not, at the same time, deserve to be reproved. Whereas the public Judgment hath less need to be assisted in what it shall reject, than in what it ought to prize ; Men being generally more ready at spying Faults than in discovering Beauties. Nor is the value they set upon a Work, a certain proof that they understand it. For 'tis ever seen, that half a dozen Voices of credit give the lead : And if the Publick chance to be in good humour, or the Author much in their favour, the People are sure to follow. Hence it is that the true Critic hath so frequently attached himself to Works of established reputation ; not to teach the World to admire, which, in those circumstances, to say the truth, they are apt enough to do of themselves; but to teach them how, with reafón to admire: No easy matter, I will assure you, on the subject in question: For tho’ it be very true, as Mr. Pope hath observed, that Shakespear is the fairest and fullest subject for criticism, yet it is not such a sort of criticism as may be raised mechanically on the Rules which Dacier, Rapin and Boslu have collected from Antiquity ; and of which, such kind of Writers as Rymer, Gildon, Dennis and Oldmixon, have only gathered and chewed the Husks: nor on the other hand is it to be formed on the Plan of those crude and fuperficial Judgments, on books and things, with which a certain celebrated Paper so much abounds; too good indeed to be named with the Writers last mentioned, but being unluckily mistaken for a Model, because it was an Original, it hath given rise to a deluge of the worst sort of critical Jargon;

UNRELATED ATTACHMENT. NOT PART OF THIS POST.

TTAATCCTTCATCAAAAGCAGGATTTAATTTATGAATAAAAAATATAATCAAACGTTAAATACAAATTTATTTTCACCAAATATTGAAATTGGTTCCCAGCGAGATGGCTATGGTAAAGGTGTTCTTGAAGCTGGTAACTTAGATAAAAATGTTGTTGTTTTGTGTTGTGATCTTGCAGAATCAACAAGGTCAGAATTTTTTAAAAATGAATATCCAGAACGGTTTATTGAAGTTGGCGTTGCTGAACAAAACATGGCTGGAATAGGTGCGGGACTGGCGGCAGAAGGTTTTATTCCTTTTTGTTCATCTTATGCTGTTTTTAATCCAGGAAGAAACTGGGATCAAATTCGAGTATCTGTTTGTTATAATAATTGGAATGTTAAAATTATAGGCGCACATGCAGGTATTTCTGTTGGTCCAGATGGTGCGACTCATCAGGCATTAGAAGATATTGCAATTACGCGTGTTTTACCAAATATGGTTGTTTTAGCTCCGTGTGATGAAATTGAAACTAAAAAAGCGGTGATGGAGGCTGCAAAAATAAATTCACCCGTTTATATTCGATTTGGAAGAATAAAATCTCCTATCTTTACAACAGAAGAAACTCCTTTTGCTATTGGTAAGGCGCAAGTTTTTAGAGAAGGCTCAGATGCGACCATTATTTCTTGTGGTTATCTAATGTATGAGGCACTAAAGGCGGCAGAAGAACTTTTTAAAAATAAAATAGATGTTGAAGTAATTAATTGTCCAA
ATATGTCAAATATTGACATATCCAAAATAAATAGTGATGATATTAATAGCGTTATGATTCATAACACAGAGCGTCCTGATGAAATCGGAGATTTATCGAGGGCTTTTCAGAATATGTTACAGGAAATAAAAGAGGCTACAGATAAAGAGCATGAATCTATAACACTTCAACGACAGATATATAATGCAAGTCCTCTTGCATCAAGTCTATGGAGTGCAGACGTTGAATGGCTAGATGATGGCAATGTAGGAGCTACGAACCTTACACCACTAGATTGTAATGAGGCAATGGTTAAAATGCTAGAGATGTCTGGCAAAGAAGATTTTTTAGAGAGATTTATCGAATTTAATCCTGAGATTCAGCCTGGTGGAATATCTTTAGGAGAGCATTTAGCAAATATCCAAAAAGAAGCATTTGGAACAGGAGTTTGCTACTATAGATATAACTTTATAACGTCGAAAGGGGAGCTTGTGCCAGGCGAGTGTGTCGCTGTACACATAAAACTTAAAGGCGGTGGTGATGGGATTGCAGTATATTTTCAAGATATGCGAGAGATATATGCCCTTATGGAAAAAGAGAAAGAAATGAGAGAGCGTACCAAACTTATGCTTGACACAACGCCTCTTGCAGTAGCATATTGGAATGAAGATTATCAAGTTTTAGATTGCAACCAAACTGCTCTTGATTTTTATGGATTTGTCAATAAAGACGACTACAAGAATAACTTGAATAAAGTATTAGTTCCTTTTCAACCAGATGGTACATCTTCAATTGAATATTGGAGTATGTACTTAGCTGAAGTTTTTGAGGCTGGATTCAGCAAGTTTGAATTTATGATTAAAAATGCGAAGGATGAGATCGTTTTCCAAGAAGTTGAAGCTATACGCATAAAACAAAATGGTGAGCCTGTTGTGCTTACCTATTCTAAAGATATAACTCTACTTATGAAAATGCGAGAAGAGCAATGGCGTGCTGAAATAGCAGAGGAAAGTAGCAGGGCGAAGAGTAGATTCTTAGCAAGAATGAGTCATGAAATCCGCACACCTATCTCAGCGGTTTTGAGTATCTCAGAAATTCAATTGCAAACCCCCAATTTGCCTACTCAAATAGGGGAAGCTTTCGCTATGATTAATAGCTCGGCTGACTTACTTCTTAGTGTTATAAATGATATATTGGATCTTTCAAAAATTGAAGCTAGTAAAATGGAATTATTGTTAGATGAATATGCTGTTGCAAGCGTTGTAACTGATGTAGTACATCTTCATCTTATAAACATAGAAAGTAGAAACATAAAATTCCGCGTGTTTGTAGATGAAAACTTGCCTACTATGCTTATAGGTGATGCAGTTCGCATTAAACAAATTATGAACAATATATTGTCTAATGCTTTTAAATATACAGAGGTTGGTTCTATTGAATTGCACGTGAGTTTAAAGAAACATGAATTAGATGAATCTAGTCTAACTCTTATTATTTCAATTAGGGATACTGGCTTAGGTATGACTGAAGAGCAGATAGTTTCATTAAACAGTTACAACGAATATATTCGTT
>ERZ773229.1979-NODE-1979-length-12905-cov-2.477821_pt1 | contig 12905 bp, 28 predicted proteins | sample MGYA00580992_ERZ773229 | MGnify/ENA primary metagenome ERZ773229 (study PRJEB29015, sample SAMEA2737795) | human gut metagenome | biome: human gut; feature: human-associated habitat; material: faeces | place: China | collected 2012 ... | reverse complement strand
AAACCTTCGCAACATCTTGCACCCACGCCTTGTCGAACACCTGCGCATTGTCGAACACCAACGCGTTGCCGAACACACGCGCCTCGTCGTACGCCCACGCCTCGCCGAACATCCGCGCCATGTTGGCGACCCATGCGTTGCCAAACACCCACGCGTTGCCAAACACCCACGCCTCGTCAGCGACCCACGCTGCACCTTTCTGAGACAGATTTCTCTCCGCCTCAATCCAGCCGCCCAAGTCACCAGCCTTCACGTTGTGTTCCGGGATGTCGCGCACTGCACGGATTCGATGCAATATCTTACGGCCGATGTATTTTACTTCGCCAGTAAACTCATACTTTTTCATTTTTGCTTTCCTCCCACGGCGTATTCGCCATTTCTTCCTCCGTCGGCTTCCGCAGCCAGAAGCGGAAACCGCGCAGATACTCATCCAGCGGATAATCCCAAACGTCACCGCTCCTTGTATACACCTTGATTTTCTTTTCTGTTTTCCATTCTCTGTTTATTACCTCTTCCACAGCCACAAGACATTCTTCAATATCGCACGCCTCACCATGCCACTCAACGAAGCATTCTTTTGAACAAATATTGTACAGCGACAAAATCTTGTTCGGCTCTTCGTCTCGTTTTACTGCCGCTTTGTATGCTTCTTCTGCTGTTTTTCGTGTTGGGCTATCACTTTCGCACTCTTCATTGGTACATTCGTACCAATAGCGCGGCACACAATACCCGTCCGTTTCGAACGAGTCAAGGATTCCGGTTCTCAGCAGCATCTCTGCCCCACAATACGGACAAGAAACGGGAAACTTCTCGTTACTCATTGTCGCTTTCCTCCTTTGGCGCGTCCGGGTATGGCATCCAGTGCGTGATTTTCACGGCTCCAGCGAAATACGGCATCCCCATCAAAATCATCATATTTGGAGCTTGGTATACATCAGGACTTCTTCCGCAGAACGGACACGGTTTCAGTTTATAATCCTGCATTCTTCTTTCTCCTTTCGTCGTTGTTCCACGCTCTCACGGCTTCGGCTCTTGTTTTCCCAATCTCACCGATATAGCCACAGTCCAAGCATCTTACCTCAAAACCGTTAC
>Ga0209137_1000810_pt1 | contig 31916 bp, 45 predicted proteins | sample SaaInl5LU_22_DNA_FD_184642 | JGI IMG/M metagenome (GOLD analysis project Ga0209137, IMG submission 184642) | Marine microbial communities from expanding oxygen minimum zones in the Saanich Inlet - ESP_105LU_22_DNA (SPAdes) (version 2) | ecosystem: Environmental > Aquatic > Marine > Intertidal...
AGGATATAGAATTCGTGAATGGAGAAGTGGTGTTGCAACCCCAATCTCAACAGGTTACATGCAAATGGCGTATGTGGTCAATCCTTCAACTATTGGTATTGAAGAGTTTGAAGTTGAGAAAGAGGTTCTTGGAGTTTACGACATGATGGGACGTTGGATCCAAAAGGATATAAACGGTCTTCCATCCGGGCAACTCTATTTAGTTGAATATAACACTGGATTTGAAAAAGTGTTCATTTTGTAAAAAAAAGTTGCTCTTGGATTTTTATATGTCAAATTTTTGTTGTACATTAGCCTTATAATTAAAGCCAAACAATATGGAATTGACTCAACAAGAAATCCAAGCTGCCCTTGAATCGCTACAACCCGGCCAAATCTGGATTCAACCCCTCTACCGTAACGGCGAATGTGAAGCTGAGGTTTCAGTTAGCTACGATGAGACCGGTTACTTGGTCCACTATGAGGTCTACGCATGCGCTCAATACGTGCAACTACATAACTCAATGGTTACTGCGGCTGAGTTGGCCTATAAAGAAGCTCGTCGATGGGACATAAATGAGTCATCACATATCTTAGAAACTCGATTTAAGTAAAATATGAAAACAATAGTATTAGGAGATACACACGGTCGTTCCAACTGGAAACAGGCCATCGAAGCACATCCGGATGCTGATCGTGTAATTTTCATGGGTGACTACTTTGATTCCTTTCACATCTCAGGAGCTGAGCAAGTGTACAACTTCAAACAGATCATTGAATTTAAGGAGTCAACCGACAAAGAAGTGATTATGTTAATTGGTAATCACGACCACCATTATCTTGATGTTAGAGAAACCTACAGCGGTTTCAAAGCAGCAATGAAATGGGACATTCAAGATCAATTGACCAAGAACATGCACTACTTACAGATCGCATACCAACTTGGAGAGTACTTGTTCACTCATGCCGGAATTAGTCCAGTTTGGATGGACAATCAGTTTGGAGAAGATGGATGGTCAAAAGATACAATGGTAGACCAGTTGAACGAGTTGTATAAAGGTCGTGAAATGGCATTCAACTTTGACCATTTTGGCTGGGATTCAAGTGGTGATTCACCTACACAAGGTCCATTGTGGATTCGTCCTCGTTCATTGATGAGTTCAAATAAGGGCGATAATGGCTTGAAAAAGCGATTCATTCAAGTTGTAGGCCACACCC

I mean that which looks most like sense. But the kind of criticism here required is such as judgeth our Author by those only Laws and Principles on which he wrote, NATURE, and COMMON-SENS E.